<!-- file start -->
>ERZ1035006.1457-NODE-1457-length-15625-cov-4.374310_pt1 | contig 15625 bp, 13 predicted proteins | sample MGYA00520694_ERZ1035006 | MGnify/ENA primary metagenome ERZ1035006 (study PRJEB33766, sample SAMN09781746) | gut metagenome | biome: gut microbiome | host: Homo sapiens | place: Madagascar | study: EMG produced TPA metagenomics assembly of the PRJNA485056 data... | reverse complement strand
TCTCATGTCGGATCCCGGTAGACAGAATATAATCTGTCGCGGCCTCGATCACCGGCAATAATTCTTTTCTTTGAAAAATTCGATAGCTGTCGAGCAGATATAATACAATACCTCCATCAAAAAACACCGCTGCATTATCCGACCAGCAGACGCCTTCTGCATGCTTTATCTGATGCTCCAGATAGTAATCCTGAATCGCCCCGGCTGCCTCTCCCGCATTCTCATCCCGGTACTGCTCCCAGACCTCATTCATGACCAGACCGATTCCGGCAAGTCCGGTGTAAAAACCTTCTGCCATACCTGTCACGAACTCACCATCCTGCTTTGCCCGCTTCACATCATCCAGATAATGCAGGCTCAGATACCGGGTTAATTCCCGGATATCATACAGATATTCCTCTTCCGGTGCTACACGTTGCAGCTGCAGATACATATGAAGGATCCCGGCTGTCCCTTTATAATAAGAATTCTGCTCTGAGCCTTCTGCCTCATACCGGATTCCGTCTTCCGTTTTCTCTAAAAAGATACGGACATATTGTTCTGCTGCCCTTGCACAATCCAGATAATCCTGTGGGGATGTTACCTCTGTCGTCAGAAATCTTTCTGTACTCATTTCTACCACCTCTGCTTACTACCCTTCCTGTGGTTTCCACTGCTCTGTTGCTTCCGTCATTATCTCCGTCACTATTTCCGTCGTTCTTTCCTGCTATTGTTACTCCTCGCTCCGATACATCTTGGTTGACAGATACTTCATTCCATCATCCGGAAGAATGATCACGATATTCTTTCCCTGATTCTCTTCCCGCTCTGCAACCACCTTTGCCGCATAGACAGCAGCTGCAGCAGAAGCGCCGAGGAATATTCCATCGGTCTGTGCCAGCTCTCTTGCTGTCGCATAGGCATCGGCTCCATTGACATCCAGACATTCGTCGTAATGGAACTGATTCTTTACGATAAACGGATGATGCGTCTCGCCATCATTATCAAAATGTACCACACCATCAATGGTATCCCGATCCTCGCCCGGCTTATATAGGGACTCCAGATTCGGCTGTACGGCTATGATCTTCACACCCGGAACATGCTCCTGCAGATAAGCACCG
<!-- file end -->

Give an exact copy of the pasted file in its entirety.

>ERZ1035006.1457-NODE-1457-length-15625-cov-4.374310_pt1 | contig 15625 bp, 13 predicted proteins | sample MGYA00520694_ERZ1035006 | MGnify/ENA primary metagenome ERZ1035006 (study PRJEB33766, sample SAMN09781746) | gut metagenome | biome: gut microbiome | host: Homo sapiens | place: Madagascar | study: EMG produced TPA metagenomics assembly of the PRJNA485056 data... | reverse complement strand
TCTCATGTCGGATCCCGGTAGACAGAATATAATCTGTCGCGGCCTCGATCACCGGCAATAATTCTTTTCTTTGAAAAATTCGATAGCTGTCGAGCAGATATAATACAATACCTCCATCAAAAAACACCGCTGCATTATCCGACCAGCAGACGCCTTCTGCATGCTTTATCTGATGCTCCAGATAGTAATCCTGAATCGCCCCGGCTGCCTCTCCCGCATTCTCATCCCGGTACTGCTCCCAGACCTCATTCATGACCAGACCGATTCCGGCAAGTCCGGTGTAAAAACCTTCTGCCATACCTGTCACGAACTCACCATCCTGCTTTGCCCGCTTCACATCATCCAGATAATGCAGGCTCAGATACCGGGTTAATTCCCGGATATCATACAGATATTCCTCTTCCGGTGCTACACGTTGCAGCTGCAGATACATATGAAGGATCCCGGCTGTCCCTTTATAATAAGAATTCTGCTCTGAGCCTTCTGCCTCATACCGGATTCCGTCTTCCGTTTTCTCTAAAAAGATACGGACATATTGTTCTGCTGCCCTTGCACAATCCAGATAATCCTGTGGGGATGTTACCTCTGTCGTCAGAAATCTTTCTGTACTCATTTCTACCACCTCTGCTTACTACCCTTCCTGTGGTTTCCACTGCTCTGTTGCTTCCGTCATTATCTCCGTCACTATTTCCGTCGTTCTTTCCTGCTATTGTTACTCCTCGCTCCGATACATCTTGGTTGACAGATACTTCATTCCATCATCCGGAAGAATGATCACGATATTCTTTCCCTGATTCTCTTCCCGCTCTGCAACCACCTTTGCCGCATAGACAGCAGCTGCAGCAGAAGCGCCGAGGAATATTCCATCGGTCTGTGCCAGCTCTCTTGCTGTCGCATAGGCATCGGCTCCATTGACATCCAGACATTCGTCGTAATGGAACTGATTCTTTACGATAAACGGATGATGCGTCTCGCCATCATTATCAAAATGTACCACACCATCAATGGTATCCCGATCCTCGCCCGGCTTATATAGGGACTCCAGATTCGGCTGTACGGCTATGATCTTCACACCCGGAACATGCTCCTGCAGATAAGCACCG